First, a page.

Every parable teaches us something about the nature of God. Here we have the lost drachma. That poor woman with her lost coin! A biblical commentator has said that people today don’t identify with the woman who swept her floor to recover her lost coin. Oh, no? That’s what he thinks!
Just this week, last Monday, I lost my reading glasses. I retraced all my steps, looked everywhere for them: all the places I had been. Nothing! I had given them up for lost. Then I came home and found them! In a place I had forgotten I had put them the day before! I was delighted. I understood the woman who lost her drachma. How about you? What about car keys? Or the worst: the cell phone. We can’t remember where we put it. We go through all the antics of calling the phone from someone else’s phone, hoping we left the setting on ring? Right?
Well, that’s what God is like. That’s how God feels about us when we wander and get lost amid the pleasures, distractions and pressures of this world. God is thrilled to see us coming back up the walk. In the parable of the Prodigal Son, the father who was watching with longing for his son’s return. He was thrilled to welcome him home. God is like that with us. That’s what God’s love is like.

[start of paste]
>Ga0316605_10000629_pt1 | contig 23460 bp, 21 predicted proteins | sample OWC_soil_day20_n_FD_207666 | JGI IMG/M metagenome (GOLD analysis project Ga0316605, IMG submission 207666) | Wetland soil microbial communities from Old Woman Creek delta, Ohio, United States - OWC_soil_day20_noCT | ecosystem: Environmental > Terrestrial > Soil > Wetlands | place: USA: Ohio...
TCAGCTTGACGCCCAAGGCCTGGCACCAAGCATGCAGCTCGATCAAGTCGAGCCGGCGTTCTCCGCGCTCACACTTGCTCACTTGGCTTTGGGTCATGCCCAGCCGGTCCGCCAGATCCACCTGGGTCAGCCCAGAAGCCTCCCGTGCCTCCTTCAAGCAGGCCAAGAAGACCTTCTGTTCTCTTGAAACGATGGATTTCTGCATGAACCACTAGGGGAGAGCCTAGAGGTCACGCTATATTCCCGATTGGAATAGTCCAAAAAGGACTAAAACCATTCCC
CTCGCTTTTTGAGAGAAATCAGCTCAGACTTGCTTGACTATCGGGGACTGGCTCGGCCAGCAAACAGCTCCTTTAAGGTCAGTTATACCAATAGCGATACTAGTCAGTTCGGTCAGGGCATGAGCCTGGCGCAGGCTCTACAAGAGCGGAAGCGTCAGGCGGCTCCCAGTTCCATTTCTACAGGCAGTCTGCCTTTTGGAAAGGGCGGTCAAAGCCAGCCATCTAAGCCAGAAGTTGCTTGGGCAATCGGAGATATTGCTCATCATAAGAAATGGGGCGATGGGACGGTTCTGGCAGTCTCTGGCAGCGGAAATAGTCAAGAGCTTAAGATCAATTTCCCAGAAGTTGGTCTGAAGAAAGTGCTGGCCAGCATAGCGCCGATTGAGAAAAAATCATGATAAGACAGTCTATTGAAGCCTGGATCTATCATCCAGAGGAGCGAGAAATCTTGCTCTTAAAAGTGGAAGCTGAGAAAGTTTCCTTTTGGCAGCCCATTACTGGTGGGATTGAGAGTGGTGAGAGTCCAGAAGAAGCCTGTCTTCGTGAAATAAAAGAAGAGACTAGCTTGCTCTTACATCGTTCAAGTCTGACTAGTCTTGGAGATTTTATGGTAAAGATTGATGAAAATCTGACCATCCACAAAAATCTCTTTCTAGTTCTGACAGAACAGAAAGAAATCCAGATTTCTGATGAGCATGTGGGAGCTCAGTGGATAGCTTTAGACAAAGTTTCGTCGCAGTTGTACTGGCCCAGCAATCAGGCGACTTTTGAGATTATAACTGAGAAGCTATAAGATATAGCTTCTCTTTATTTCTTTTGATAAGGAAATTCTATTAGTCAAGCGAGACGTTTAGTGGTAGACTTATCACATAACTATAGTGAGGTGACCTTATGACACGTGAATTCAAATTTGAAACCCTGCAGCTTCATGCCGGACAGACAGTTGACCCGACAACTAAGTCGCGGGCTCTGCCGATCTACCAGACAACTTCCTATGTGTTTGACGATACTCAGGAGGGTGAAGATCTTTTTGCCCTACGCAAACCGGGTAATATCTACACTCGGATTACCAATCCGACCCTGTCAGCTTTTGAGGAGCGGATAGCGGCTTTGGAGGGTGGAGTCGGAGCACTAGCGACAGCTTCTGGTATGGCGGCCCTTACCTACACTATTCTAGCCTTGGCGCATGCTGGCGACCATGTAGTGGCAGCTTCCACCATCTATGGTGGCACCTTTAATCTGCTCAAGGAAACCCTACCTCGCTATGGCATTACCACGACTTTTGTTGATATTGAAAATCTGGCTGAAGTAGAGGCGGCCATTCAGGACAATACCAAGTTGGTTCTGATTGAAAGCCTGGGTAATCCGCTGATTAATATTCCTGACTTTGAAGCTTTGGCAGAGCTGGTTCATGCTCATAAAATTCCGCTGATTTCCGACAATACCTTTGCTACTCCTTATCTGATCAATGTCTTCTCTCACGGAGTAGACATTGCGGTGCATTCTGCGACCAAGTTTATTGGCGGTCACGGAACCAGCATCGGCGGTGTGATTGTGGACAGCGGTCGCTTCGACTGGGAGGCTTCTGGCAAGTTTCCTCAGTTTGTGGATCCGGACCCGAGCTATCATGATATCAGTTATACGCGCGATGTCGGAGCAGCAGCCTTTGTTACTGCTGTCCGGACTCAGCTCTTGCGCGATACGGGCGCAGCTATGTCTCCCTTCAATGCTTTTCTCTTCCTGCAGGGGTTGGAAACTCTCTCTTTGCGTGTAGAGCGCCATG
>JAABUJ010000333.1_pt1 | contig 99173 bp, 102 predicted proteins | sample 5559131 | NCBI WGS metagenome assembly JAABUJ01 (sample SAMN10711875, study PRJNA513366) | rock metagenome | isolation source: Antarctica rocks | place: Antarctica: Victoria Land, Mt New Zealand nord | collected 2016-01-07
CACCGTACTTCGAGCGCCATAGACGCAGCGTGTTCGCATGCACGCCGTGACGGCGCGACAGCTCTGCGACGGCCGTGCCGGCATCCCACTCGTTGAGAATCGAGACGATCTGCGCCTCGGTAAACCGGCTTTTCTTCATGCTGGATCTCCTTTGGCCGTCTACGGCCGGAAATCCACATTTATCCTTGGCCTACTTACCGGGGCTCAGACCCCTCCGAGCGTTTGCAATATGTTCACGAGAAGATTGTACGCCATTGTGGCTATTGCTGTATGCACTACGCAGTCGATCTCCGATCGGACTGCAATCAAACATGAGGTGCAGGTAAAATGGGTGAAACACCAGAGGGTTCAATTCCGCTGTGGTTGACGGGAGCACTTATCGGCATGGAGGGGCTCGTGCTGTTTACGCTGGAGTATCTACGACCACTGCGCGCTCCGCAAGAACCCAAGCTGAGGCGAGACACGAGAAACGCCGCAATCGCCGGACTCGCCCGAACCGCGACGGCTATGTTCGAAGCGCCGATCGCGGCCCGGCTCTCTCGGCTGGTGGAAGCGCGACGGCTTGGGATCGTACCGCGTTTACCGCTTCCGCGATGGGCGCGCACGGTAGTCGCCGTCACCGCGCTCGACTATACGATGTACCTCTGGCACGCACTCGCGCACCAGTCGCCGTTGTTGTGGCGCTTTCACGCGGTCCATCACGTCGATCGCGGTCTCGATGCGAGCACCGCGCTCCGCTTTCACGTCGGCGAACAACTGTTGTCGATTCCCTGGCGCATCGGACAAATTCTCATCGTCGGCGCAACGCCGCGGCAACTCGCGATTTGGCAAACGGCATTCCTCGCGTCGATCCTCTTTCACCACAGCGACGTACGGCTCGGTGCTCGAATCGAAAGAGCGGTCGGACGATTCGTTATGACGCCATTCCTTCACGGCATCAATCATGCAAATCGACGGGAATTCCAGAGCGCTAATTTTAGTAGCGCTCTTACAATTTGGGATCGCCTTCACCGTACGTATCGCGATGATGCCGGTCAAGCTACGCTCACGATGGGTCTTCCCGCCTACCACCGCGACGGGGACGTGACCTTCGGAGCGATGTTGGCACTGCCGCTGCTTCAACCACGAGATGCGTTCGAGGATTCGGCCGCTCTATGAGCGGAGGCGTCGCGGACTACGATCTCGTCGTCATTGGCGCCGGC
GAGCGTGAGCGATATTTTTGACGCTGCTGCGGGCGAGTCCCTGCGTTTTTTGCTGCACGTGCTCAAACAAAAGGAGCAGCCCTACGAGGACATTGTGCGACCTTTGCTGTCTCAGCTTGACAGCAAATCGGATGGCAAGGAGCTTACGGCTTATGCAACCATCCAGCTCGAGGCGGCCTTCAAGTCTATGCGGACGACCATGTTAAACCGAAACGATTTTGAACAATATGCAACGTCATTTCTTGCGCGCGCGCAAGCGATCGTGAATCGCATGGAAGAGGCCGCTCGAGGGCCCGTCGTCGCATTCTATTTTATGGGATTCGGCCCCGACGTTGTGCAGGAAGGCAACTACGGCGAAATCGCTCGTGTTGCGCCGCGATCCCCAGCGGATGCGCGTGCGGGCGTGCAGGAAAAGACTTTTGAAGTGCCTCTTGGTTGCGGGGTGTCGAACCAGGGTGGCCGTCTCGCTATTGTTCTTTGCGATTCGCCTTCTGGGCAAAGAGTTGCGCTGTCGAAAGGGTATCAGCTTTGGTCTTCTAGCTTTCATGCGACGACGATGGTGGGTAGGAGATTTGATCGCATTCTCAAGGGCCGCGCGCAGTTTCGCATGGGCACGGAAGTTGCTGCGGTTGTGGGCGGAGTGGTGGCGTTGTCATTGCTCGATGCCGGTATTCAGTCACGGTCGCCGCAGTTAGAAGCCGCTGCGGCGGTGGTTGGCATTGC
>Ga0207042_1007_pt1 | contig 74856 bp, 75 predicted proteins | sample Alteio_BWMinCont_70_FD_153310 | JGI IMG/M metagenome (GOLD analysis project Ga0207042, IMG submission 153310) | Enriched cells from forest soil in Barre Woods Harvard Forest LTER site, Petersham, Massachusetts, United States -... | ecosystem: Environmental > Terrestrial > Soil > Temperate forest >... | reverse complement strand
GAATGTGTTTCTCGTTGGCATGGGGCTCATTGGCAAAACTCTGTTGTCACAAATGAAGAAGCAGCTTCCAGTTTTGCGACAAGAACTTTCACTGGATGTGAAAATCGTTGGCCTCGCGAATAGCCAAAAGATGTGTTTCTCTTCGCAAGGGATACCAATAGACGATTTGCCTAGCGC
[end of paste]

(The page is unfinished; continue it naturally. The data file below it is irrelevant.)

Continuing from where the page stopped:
The Church is like that, too, like Motel 6, always leaving the light on. In fact some scholars say the woman with the drachma is an image of Mother Church, searching for her lost children. When people come back to the Church after many years, I say to them, ‘welcome home.’ One person said: “You made it so easy.” I said, “God is merciful.” Like the Prodigal Father.
But the person must make the first step: the awareness that something is missing, the decision to return and then the act of returning. We can do the inviting. God is there always waiting, always searching out, offering mercy. As we know the sounds of a loved one’s foot fall or breathing or a signature gesture, so God knows the sound of our ‘car keys jingling’, the sound of our ‘cell phone ring signal. God listens for the sounds of our return.
So, too, with those who have wandered away from the Church. Why not invite them back? In the new issue of Crossroads there is article (pp. 8-9) with practical suggestions for talking with people about this. Find out what’s wrong, where they hurt and invite them back. People often come visiting Harrodsburg: Bourbon Trail, Brightleaf resort, Pioneer Playhouse, Shaker Village, Beaumont Inn, Lake Herrington. Funerals and weddings are other ideal opportunities. Announce the Gospel of the Lord. Be an image of God, an evangelist. Say to them: welcome home. What grace filled words. What happy words. Welcome home!